>First, the good:
KNOXVILLE — TVA is reversing course and resuming new enrollments in its Generation Partners pilot project to encourage renewable energy use throughout its service territory after being criticized by area alternative energy contractors.
The federal utility made the announcement this afternoon after meeting with contractors who have complained that TVA’s recent decision to suspend the Generation Partners program will harm their business.
This is great news. Momentum continues to build for alternative energy in the Tennessee Valley, and TVA has decided to stick with its successful, though modest, incentive program. It only makes sense; as was pointed out here, TVA is spending $3 billion cleaning up the Kingston Fossil Plant’s coal sludge spill, yet devotes just $50 million to its solar program. Sorta like BP spending $20 billion to clean up the Deepwater Horizon mess, when it could have spent $500,000 on a blowout preventer. Very, very stupid.
Now, the bad news:
But about three miles off the coast of Alaska, BP is moving ahead with a controversial and potentially record-setting project to drill two miles under the sea and then six to eight miles horizontally to reach what is believed to be a 100-million-barrel reservoir of oil under federal waters.
All other new projects in the Arctic have been halted by the Obama administration’s moratorium on offshore drilling, including more traditional projects like Shell Oil’s plans to drill three wells in the Chukchi Sea and two in the Beaufort.
But BP’s project, called Liberty, has been exempted as regulators have granted it status as an “onshore” project even though it is about three miles off the coast in the Beaufort Sea. The reason: it sits on an artificial island — a 31-acre pile of gravel in about 22 feet of water — built by BP.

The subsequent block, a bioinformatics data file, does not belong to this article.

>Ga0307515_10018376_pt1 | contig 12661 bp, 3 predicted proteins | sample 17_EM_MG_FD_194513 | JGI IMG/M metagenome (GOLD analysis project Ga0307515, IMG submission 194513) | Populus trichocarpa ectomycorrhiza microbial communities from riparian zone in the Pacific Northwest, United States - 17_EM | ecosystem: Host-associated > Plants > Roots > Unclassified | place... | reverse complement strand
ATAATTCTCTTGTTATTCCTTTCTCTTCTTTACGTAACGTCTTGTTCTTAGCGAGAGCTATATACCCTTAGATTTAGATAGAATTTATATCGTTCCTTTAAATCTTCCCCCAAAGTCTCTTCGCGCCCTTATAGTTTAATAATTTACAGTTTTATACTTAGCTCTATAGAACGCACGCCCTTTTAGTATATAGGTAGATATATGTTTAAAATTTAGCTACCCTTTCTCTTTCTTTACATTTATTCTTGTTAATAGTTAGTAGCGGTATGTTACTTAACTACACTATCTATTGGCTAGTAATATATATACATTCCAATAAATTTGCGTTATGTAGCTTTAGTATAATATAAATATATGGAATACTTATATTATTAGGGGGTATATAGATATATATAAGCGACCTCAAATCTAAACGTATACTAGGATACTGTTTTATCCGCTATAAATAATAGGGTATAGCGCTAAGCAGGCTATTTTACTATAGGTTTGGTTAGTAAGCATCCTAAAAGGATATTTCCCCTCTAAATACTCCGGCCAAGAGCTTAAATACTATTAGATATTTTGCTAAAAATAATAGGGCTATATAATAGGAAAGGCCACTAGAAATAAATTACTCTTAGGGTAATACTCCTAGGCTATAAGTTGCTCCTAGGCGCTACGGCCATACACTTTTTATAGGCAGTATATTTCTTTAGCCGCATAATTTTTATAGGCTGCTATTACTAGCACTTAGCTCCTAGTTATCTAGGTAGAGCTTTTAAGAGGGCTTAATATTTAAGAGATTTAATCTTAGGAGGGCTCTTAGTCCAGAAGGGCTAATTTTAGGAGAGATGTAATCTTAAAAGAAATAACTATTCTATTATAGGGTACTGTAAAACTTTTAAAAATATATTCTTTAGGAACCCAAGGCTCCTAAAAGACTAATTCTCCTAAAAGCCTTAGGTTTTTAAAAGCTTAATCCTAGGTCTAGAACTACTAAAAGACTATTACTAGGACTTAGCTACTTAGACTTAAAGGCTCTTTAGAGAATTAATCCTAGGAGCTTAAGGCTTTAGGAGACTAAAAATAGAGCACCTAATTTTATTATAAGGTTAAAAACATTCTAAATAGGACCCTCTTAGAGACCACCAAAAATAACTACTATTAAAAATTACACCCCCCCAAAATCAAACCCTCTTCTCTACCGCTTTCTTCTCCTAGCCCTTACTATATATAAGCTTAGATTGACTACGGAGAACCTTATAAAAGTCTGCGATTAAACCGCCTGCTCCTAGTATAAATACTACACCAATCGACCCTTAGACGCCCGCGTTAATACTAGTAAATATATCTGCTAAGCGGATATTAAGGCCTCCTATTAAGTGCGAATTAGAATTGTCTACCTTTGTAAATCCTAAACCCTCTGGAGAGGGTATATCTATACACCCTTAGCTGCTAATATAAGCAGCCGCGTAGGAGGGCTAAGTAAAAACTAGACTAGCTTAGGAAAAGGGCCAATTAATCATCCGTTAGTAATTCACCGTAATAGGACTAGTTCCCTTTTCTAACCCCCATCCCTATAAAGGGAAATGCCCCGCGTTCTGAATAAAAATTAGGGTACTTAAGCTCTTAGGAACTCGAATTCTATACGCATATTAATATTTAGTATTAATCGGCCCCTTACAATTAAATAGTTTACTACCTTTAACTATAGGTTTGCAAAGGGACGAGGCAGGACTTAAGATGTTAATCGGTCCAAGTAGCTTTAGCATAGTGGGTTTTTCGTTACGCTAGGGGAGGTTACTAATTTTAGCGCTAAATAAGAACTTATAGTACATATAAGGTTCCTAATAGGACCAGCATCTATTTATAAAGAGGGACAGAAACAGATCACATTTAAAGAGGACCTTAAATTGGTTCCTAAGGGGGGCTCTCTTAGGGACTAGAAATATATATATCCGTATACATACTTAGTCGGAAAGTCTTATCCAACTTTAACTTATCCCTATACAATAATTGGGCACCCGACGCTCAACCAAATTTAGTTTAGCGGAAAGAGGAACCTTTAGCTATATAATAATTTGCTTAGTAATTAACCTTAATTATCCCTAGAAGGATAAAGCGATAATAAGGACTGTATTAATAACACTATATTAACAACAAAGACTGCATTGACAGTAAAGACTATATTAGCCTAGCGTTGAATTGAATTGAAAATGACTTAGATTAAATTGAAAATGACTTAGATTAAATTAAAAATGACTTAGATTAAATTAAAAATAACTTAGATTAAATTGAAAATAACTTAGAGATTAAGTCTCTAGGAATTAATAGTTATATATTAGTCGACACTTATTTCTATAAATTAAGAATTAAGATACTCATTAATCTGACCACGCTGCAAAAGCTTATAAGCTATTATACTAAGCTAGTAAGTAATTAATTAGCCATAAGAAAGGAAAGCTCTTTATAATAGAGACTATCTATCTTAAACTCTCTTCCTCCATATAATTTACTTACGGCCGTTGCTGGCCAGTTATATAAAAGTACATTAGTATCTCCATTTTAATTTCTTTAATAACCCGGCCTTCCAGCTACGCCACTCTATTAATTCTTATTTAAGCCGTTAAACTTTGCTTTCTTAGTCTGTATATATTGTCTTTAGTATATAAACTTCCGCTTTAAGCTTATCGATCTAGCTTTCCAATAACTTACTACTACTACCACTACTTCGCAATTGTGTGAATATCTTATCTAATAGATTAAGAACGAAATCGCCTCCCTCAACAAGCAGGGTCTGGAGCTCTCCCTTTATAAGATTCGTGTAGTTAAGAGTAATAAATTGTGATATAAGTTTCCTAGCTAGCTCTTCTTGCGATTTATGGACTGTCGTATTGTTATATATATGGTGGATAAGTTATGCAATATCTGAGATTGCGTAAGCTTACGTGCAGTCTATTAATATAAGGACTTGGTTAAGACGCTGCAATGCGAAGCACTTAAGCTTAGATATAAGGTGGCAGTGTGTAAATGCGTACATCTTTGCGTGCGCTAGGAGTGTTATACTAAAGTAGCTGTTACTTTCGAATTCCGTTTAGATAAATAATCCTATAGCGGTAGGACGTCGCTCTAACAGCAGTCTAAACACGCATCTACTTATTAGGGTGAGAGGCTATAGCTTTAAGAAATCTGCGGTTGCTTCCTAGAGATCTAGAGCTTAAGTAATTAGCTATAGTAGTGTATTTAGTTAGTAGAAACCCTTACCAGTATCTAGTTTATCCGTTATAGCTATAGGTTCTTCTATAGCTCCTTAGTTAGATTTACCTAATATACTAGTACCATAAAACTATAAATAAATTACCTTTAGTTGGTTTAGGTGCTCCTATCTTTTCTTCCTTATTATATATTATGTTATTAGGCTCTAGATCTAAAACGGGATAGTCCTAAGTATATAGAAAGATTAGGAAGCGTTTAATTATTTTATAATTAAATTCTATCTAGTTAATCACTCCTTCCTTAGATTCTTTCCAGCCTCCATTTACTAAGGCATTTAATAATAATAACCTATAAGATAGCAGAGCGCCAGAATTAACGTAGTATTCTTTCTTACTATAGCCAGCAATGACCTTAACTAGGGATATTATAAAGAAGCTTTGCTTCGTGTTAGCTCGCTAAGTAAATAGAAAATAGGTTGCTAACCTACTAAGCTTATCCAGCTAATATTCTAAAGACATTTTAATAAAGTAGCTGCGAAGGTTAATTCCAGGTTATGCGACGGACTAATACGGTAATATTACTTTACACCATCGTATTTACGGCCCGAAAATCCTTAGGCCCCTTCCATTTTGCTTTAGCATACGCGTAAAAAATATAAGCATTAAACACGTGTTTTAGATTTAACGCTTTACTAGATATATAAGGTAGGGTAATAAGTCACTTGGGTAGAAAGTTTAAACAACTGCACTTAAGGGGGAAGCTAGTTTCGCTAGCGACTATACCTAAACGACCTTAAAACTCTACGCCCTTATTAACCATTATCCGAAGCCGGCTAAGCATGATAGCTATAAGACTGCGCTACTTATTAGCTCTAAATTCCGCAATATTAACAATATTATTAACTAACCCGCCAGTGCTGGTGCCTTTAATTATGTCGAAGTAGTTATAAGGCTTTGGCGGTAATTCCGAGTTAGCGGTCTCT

Well that’s special. BP doesn’t exactly have a proven track record, yet they were allowed to dump a 31-acre pile of gravel in the water to classify their risky, untested drilling operation as “onshore”? That just screams Bush Administration-style shuck and jive, doesn’t it?
It gets worse:
Rather than conducting their own independent analysis, federal regulators, in a break from usual practice, allowed BP in 2007 to write its own environmental review for the project as well as its own consultation documents relating to the Endangered Species Act, according to two scientists from the Alaska office of the federal Mineral Management Service that oversees drilling.
The environmental assessment was taken away from the agency’s unit that typically handles such reviews, and put in the hands of a different division that was more pro-drilling, said the scientists, who discussed the process because they remained opposed to how it was handled.
“The whole process for approving Liberty was bizarre,” one of the federal scientists said.
The scientists and other critics say they are worried about a replay of the disaster in the Gulf of Mexico because the Liberty project involves a method of drilling called extended reach that experts say is more prone to the types of gas kicks that triggered the explosion on the Deepwater Horizon.
I’m sorry, but why are we allowing this to move forward? Now that we know BP ain’t exactly honest brokers here, that their accident “response” plan for the Gulf of Mexico included such impossible scenarios as walruses in the Gulf of Mexico, that they cut corners and were blinded by the dollar signs in their eyes. That pretty much proves they aren’t paying close attention to stuff like safety and environmental protection. And we’re going to let yet another “never been done before” drilling operation move forward?
I’ve said it before a thousand million gazillion times but I’ll say it again: the easy oil is gone. All that’s left are oil reserves that are more difficult, more expensive, and riskier to tap. This means for a company like BP to make money, they will cut corners and they will take unnecessary risks. Their business model depends on it.
Look, now that we know what we know, it is unconscionable to allow this project to move forward without, at the very least, a more thorough review of safety and risks. C’mon, people. Don’t be stupid.